8. Turns to the outside [disrespect]
9. Turns to the inside [respect]
10. Establish a dialogue begins turning to the inside, facing with two eyes (trust)
11. Shakes Head from side to side [disrespect]
12. Kicks out when ask to change gaits [disrespect]
13. Lowers head to ground, mouthing or looks in to the handler [communicating]
14. Control his speed at a trot & canter (communication)
15. Turning to the inside and changing directions to the Right trust & communication]
16. Turning to the inside and changing directions to the Left trust & communication]
17. Joining behaviour [communication, trust & leadership]
18. Following behaviour [communication, trust, respect & leadership]
19. Control the gaits; walk, trot & canter [communication & leadership]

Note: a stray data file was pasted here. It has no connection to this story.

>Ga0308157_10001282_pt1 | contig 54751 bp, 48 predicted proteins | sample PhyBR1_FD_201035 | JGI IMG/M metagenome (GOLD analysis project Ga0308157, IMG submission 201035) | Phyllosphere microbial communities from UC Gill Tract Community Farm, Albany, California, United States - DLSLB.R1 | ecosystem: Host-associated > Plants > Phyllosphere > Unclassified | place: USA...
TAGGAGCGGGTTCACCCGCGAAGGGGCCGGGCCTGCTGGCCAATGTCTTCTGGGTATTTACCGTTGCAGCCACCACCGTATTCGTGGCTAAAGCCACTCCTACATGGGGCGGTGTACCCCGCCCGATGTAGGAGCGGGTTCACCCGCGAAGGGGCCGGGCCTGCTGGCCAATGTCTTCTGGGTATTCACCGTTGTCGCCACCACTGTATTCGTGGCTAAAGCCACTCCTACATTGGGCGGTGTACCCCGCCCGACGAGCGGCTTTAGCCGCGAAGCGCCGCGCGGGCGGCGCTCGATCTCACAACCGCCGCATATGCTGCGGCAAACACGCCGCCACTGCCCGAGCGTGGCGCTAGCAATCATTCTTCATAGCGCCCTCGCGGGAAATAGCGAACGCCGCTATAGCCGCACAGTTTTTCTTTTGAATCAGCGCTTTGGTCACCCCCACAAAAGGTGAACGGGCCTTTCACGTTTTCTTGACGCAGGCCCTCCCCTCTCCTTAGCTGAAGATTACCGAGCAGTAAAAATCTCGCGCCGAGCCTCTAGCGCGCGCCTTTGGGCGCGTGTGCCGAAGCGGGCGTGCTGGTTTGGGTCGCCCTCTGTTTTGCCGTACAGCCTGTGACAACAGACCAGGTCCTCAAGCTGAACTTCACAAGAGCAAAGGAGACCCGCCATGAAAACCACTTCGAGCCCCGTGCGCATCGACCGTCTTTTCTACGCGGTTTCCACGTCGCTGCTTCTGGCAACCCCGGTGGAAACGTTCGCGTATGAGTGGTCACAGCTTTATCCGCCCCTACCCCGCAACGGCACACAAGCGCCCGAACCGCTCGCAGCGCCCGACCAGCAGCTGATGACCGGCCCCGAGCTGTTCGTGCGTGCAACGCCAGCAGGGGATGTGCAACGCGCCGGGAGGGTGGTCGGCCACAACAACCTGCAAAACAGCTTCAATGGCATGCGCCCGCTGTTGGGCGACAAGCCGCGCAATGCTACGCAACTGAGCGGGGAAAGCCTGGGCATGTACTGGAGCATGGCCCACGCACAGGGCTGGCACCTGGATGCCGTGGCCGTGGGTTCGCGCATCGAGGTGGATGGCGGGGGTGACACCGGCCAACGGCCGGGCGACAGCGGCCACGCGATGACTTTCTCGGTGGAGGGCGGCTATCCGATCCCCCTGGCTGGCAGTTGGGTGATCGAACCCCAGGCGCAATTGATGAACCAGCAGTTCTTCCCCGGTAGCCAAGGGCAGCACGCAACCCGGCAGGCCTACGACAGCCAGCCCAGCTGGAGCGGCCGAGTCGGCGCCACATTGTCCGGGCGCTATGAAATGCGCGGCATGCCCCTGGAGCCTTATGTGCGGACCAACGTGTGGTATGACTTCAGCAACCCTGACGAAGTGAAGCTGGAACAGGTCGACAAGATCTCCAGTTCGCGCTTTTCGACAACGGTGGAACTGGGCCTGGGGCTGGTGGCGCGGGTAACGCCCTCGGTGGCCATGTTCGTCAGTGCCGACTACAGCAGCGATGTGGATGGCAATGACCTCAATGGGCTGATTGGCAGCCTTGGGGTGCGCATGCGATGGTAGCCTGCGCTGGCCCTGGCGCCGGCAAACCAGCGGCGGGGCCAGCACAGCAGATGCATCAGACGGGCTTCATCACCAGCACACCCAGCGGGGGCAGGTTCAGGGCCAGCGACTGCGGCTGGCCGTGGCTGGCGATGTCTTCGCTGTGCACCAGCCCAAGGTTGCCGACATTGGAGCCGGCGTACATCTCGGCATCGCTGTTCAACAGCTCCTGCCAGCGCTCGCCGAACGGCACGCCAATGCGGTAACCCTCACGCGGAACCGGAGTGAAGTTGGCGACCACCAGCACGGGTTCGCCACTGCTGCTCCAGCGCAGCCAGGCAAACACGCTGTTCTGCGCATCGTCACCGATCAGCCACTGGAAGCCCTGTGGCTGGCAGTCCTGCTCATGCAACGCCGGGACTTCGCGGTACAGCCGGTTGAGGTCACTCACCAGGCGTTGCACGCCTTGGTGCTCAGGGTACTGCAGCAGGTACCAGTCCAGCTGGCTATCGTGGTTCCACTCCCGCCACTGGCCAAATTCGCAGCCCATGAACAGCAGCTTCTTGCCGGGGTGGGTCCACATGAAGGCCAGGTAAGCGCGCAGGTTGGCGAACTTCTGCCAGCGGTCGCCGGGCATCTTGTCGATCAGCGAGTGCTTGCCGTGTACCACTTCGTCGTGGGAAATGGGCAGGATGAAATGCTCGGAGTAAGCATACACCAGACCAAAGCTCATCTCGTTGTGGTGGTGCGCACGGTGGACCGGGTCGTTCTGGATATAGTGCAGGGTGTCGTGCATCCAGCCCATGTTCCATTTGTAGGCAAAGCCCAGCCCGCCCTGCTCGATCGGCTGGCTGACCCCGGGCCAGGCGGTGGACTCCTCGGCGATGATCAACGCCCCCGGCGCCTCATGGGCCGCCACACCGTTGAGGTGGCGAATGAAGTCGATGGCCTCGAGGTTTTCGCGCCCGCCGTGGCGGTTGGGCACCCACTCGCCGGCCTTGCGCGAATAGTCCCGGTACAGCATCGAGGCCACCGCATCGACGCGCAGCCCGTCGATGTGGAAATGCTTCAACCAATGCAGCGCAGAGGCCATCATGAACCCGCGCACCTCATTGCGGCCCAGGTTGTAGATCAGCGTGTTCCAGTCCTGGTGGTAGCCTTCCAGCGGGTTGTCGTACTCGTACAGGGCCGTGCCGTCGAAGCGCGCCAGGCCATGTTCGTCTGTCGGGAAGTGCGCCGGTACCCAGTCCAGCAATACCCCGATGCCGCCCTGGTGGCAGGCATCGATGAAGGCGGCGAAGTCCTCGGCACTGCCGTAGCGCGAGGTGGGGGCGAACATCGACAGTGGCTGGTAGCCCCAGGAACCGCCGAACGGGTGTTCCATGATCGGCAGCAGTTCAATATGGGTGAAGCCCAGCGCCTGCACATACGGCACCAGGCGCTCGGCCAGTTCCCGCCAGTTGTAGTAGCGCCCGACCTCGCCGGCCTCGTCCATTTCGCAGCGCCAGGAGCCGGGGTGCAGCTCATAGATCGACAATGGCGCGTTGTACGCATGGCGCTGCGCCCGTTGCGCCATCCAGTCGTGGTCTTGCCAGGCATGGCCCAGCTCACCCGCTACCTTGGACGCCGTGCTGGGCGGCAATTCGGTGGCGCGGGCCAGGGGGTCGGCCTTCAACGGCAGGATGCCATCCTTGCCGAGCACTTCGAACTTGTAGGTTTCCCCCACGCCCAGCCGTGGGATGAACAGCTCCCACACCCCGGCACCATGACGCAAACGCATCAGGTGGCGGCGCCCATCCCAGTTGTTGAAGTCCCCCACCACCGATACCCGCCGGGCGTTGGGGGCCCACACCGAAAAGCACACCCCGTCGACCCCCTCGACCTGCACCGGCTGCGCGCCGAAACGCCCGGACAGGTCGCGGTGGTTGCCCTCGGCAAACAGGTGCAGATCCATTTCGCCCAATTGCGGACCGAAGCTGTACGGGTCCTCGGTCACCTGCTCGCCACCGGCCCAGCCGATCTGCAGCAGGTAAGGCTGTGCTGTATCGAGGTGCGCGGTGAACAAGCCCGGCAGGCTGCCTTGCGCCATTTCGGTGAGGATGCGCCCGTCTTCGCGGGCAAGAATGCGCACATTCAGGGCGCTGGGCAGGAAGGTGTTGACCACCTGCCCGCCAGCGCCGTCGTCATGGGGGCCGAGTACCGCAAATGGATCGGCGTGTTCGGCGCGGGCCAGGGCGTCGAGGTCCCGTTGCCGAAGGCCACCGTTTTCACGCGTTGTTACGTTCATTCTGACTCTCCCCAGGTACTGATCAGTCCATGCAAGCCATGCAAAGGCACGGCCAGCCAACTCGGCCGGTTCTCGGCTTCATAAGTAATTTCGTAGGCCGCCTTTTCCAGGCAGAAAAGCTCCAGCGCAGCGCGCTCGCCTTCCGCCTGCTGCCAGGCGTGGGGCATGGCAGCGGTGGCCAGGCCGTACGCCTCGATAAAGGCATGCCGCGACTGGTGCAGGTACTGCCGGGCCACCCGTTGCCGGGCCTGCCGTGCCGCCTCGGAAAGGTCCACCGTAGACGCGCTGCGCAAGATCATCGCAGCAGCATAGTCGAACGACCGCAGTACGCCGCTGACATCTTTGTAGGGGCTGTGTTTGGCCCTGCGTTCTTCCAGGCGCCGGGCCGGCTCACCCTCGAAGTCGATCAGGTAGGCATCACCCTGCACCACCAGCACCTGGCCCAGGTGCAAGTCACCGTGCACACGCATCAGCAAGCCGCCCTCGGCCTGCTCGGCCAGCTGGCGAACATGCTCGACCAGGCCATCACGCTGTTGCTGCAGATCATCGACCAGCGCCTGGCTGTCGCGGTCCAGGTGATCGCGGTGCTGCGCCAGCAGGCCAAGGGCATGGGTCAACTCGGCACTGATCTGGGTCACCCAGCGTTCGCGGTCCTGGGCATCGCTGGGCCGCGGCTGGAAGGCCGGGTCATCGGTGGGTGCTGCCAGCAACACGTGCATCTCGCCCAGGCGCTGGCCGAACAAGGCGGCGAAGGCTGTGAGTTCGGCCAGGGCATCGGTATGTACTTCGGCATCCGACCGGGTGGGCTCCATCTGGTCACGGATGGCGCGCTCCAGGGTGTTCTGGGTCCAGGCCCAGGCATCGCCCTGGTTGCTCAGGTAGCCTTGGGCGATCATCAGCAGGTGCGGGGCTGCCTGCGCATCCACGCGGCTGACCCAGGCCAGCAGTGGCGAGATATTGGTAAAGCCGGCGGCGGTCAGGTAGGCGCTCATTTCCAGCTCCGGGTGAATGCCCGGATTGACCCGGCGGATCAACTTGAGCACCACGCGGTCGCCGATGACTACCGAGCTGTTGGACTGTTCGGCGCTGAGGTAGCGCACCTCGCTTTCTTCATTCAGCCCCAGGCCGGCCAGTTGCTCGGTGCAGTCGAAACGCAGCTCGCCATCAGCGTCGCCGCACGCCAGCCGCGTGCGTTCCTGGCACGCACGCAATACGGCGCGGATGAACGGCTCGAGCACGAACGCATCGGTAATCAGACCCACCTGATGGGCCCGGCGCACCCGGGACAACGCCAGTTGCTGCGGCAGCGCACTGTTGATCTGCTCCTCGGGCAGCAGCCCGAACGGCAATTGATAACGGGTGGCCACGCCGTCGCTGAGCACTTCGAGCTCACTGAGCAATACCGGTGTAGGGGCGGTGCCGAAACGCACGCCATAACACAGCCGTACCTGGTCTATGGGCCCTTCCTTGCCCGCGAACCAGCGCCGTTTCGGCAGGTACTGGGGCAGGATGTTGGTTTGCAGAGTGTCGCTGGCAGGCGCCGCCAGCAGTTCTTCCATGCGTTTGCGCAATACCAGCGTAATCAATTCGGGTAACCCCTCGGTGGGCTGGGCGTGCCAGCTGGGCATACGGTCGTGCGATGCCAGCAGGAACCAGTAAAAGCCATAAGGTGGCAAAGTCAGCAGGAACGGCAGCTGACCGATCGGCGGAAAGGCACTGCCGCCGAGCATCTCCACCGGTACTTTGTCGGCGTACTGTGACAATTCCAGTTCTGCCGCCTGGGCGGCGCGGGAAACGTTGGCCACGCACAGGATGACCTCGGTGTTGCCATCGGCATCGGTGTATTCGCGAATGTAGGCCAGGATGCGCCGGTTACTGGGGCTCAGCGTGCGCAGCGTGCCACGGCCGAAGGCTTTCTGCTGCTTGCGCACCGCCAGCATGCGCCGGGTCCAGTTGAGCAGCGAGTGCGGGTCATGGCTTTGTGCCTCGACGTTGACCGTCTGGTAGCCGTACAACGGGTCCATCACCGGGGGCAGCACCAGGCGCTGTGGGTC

20. At the end of session - Stands still & accepts halter [trust, respect & leadership]

John
     
    11-28-2013, 02:47 AM
  #15
Green Broke
^^^Also, a pet peeve of mine. I don't want a horse to come into my space uninvited.
Whoa means whoa, so when I tell them to stop I want them to stop not approach me.
     
    11-28-2013, 04:11 AM
  #16
Trained
Agree mobiletrainer, that your list can indeed mean those things. I disagree that they *necessarily* do though, so don't like the idea of putting an emotional lable to specifics on a list like that. It's inaccurate pigeonholing IMO. Also have a bit of a problem with the lables & concepts 'respect' and 'disrespect' because for one they mean different things to different people, and don't find they're particularly helpful in te aching people why or how.

Just a few possible alternate reasons for the exercises on your list to consider...

1. (escape/fear)
3. (because it's been taught)
4. (because they've been taught or for escape)
5. (because they've been taught or 'aggressive' or dominant attitude)
11.(dominance 'games')
12.(frustration, confusion or fear)